A young girl named Durga (Runki Banerjee) ventures into the neighbor’s orchard that was once owned by her family, and picks some guavas for her great aunt, Indir (Chunibala Devi). The neighbors detect the incident, and complain loudly of Durga’s undisciplined behavior for her mother, Sarbajaya (Karuna Banerjee) to overhear. Sarbajaya, in turn, scolds Indir for encouraging Durga’s behavior, and the infuriatingly stubborn old woman packs her belongings and moves into the house of a nearby relative. But all is quickly forgiven when Sarbajaya gives birth to a son, Apu, and Indir returns home. The well-intentioned father, Hari Ray (Kanu Banerjee), has uprooted his family from the city of Banaras in order to follow in the footsteps of his ancestors – a long and well respected lineage of scholars and spiritual leaders – and he is determined to provide a good life for his family in his place of birth. But the road proves to be a difficult one. The ancestral home is in a state of disrepair. The family orchard has been relinquished in order to settle his brother’s debts. Hari’s employment opportunities are few and far between, and often involve spending long periods of time away from his family. It is a hard existence for the Rays, but one that is filled with love and a deep sense of loyalty to tradition and family. Hari reassures Sarbajaya that his new job and his original compositions will bring his family prosperity. However, years later, little has changed. A young Apu (Subir Bannerjee) is sent to a village school in order to learn the religious rites of his father’s profession, and Durga (Uma Das Gupta), approaching the age of marriage, continues to smuggle fruit to her great aunt Indir. Sarbajaya believes that the family should return to Banaras in order to have better opportunities, and when tragedy strikes, the family makes the agonizing choice to leave the beloved village.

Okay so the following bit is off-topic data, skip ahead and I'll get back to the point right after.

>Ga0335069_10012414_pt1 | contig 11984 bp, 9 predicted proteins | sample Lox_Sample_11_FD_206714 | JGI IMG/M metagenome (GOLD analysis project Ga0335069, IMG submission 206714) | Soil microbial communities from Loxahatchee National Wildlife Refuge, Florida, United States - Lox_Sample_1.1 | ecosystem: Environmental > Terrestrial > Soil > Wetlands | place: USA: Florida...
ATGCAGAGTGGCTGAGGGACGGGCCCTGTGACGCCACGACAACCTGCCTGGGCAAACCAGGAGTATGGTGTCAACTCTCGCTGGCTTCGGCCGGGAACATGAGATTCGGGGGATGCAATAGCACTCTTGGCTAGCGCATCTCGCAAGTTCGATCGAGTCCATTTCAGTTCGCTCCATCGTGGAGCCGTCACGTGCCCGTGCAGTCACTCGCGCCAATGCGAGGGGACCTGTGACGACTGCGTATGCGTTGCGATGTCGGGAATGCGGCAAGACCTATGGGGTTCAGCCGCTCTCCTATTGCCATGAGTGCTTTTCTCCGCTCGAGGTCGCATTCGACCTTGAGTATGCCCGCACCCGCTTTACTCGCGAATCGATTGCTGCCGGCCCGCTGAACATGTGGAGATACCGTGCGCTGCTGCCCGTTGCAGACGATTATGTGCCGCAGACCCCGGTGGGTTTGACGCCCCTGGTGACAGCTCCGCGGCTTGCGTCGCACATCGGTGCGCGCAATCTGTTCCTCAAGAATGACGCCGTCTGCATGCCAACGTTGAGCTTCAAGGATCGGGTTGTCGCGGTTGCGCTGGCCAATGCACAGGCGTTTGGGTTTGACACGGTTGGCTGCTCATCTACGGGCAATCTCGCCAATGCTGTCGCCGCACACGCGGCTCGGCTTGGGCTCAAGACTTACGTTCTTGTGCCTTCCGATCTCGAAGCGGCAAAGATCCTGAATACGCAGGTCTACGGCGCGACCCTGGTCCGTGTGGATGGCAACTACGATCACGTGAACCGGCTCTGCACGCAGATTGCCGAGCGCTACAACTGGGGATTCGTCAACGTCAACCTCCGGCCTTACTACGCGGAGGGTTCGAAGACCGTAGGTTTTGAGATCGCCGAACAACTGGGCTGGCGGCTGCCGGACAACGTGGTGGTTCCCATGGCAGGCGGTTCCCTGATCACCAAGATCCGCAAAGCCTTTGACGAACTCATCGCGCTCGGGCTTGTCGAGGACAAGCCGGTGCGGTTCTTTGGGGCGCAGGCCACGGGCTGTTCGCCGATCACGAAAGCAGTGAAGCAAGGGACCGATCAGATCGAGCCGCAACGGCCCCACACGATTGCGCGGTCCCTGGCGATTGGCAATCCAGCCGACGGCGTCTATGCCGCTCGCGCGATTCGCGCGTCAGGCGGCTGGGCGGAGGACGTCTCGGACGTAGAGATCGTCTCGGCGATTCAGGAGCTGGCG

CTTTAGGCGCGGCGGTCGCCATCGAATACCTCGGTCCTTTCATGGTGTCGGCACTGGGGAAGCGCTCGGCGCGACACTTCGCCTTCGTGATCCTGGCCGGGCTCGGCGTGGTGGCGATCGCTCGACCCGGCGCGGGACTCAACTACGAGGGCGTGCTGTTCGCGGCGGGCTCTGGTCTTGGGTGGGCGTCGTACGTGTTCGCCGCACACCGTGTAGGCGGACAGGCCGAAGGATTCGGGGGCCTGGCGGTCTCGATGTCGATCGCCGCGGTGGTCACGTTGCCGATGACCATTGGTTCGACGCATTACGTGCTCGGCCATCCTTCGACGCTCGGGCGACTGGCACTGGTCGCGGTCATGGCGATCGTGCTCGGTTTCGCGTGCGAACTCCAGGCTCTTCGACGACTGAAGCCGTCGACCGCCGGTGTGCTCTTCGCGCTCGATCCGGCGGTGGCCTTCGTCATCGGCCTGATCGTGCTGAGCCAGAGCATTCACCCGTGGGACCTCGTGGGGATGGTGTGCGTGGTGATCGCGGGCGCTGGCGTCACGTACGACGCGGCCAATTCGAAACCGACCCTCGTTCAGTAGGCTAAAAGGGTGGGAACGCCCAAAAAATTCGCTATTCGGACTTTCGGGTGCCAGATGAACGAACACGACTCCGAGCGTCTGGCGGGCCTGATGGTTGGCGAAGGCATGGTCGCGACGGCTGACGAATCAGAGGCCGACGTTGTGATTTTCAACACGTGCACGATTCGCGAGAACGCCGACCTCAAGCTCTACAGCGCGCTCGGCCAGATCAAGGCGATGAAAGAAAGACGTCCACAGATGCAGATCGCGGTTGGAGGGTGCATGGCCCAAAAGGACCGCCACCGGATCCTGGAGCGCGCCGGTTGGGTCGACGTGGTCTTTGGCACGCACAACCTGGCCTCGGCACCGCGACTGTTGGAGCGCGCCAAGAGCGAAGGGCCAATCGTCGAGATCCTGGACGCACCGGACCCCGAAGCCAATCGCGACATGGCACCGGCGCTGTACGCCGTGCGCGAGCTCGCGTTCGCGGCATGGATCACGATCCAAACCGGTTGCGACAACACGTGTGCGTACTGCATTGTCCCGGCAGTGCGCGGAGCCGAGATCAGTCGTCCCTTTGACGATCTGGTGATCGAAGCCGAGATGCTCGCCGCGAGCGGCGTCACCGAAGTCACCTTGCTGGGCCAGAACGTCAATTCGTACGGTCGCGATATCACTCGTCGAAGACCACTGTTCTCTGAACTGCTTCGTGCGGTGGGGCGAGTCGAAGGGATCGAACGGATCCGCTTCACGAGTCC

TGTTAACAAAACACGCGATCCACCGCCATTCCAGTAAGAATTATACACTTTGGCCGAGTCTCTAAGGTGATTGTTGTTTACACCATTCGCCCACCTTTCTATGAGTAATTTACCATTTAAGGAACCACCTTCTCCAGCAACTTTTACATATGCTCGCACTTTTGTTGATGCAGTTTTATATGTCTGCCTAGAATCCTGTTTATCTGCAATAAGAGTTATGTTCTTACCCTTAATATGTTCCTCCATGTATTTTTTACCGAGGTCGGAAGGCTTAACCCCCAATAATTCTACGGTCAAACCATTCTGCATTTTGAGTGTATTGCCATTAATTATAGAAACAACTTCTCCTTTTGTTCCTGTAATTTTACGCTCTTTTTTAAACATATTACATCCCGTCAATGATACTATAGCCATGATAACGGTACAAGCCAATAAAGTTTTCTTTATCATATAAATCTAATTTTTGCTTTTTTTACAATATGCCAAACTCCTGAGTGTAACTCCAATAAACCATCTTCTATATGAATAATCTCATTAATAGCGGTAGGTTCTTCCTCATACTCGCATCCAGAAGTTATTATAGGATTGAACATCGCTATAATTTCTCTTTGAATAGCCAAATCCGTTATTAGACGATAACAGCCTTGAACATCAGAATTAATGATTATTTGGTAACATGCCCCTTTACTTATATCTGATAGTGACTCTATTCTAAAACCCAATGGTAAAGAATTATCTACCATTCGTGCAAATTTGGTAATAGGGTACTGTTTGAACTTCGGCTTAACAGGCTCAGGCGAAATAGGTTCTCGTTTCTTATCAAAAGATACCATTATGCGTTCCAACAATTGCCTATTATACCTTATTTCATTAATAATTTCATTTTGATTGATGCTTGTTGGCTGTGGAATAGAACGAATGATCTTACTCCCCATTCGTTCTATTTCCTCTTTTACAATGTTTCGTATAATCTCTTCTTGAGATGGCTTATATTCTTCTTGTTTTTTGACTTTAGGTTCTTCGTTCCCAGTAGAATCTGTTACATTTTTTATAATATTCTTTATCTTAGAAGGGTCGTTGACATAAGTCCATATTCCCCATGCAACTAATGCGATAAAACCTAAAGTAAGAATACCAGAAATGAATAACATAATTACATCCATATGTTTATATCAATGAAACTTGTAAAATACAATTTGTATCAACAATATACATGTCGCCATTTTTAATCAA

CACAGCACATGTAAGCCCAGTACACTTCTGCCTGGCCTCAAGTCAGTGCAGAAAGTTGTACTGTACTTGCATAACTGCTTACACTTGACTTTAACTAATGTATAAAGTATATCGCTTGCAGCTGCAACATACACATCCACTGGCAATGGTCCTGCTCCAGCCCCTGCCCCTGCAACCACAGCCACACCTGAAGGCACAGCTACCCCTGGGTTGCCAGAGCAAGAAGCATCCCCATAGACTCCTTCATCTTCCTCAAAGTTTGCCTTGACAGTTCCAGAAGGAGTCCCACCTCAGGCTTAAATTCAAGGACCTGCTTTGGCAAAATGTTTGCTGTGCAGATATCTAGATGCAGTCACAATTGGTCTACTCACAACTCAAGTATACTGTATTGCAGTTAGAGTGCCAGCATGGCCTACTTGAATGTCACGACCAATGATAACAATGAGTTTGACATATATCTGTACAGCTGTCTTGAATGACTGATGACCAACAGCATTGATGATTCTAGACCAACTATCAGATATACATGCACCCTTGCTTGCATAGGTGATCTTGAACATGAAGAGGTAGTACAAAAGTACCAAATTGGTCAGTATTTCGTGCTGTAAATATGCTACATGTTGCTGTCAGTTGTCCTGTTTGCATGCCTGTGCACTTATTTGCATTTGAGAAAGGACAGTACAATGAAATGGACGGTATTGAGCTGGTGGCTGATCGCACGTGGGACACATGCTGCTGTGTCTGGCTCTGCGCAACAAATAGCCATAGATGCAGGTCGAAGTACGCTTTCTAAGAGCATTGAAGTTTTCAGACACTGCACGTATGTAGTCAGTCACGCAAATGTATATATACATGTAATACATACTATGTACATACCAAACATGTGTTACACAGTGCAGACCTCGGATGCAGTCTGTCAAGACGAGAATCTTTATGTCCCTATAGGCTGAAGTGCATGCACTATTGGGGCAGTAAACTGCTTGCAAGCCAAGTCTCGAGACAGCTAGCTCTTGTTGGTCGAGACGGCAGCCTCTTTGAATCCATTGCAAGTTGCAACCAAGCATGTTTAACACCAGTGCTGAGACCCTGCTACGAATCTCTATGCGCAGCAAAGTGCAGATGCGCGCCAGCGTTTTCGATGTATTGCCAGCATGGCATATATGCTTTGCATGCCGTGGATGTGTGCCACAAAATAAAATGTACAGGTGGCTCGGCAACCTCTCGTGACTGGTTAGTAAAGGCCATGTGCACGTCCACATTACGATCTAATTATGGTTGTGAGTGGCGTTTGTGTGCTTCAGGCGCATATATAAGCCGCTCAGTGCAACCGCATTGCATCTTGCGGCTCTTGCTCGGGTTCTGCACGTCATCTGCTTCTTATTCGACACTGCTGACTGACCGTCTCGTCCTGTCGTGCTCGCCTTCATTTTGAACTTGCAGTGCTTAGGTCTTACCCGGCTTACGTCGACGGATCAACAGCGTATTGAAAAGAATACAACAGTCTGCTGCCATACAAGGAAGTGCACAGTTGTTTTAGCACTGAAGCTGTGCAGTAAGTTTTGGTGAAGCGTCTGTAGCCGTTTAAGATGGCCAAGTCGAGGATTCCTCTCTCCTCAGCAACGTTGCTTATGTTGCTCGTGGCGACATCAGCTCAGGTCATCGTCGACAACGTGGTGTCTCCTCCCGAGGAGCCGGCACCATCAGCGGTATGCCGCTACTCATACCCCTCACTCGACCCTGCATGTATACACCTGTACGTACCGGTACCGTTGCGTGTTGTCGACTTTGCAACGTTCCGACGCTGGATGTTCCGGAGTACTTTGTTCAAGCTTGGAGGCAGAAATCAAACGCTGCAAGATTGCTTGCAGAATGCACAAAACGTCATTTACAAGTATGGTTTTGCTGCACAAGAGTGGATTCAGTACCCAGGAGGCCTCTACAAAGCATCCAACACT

From the opening scene of Pather Panchali, the first film of the acclaimed Apu Trilogy, Satyajit Ray strikes a graceful balance between nostalgic idealism and poignant realism. The lyrical soundtrack sets the vitality and visual poetry of the film, and echo the long, lingering shots of the small village road. In essence, the road is the metaphor for life: from Hari’s travels in search of employment, to the children’s adventures following the candy vendor and searching for a train, to the family’s bittersweet departure from the village. Pather Panchali is literally translated as the “Song of the Little Road”. Another translation defines it as an elegy. It is neither. Pather Panchali is a serene, graceful, and haunting universal symphony – a beautiful, understated celebration of the wonder of life and the interminable courage of the human soul.
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